By 1868, the Geneva accords had firmly established the conventions of medical neutrality. Nonmilitary medical personnel required immunity because they were, in fact, neutral, unarmed, and incidental to the war. Their immunity stemmed from their prior, objective neutrality, not from the medical task they performed. Nuns tending religious needs enjoyed the same protection as nurses caring for the wounded. The fact that some served a medical function did not, in and of itself, accord protection. Yet as volunteer medical personnel continued to work closely with, and under the direction of, "official medical personnel," that is, military surgeons, the two required and eventually came to enjoy identical protection. Neutrality passed seamlessly from nursing volunteers to military surgeons. As a result, the latter acquired a measure of objective neutrality, and we began to think of military medical workers as somehow incidental to war and "above the fray." By the 20th century, volunteer medical personnel largely disappeared as modern armies expanded their medical corps significantly. The volunteers were gone, but the principle of medical neutrality they initiated remained behind and intact.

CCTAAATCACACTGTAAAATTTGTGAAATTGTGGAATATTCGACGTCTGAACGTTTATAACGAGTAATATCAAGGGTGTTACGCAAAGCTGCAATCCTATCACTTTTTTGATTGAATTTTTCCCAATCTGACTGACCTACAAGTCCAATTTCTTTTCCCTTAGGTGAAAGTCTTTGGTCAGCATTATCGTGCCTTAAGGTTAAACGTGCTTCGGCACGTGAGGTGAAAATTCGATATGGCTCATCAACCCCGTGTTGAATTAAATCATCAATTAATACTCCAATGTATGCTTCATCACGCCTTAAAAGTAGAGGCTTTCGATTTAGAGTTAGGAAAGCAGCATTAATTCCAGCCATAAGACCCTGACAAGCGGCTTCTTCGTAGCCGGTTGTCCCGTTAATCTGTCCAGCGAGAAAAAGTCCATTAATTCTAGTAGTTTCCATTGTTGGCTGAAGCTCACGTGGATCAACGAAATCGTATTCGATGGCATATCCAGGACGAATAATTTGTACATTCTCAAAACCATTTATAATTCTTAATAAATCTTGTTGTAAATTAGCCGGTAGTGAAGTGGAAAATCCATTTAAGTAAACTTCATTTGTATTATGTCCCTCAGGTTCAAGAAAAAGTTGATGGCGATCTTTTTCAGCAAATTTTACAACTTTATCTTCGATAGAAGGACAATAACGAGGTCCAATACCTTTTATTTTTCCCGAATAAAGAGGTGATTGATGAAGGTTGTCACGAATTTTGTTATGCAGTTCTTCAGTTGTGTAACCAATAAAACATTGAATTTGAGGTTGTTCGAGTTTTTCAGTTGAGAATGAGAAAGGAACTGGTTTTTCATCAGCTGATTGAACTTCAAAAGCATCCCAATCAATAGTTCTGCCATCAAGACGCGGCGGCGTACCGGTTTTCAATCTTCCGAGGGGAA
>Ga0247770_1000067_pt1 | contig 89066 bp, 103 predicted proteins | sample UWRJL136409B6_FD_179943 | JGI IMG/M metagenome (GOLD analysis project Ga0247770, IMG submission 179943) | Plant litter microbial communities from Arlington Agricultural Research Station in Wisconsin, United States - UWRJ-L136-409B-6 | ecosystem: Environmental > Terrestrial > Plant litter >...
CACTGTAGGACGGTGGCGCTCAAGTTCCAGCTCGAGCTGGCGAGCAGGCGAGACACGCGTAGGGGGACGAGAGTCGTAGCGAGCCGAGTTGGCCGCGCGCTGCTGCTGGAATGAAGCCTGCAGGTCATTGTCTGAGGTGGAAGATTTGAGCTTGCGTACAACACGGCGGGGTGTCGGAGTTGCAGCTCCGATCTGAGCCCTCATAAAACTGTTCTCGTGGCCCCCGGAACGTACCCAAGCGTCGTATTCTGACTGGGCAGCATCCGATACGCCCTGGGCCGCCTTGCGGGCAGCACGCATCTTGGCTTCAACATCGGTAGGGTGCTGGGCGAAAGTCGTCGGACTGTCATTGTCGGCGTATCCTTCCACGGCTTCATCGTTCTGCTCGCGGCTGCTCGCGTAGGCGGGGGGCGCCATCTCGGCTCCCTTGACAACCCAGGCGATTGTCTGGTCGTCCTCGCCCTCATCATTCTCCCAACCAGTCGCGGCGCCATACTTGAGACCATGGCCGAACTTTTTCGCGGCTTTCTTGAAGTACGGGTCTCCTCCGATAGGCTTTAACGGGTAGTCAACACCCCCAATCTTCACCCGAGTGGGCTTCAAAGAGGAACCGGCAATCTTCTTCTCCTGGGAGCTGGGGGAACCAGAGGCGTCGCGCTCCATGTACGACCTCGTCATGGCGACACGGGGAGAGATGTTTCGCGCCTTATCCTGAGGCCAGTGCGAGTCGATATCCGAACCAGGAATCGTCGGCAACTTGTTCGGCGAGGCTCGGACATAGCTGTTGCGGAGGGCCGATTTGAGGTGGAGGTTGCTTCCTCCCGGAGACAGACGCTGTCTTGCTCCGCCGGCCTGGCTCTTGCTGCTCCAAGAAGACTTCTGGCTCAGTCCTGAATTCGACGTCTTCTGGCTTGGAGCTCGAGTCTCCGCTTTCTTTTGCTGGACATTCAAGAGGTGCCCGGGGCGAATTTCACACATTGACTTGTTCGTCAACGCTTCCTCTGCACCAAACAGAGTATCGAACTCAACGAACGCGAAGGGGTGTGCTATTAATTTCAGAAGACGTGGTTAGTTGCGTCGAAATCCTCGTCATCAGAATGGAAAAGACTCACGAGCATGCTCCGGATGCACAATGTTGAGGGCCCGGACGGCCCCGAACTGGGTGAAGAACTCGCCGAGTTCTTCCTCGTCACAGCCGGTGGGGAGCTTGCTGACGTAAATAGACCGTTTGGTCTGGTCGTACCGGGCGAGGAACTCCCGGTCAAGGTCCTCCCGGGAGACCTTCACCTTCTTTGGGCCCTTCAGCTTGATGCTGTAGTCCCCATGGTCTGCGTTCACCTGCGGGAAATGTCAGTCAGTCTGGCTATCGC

Immunity, a Matter of Convention
From this brief history, it is important to see that immunity is a matter of convention or agreement; it is not a moral imperative linked to the practice of medicine or religion. That is, there is nothing about the practice of medicine that morally compels anyone to protect surgeons and nurses on the battlefield. As a military asset, they are vulnerable to death and injury. There is no compelling moral reason to distinguish between a doctor and a tank driver except for the fact that the sides agree to protect medical personnel. They do so out of mutual self-interest in the same way they agree not to harm one another's political leaders. In the latter instance, large armies fear anarchy should their top political echelon suddenly be wiped out. Anarchy would devastate the ability of either side to wage war, and, because both sides are equally vulnerable to its threat, it is mutually advantageous to protect one another's leaders. The same is true for medical care. Modern military organizations fear that, without their medical corps, they would not be able to maintain their fighting force. Since either side can easily respond in kind should the other target medical personnel, there are good reasons to protect them.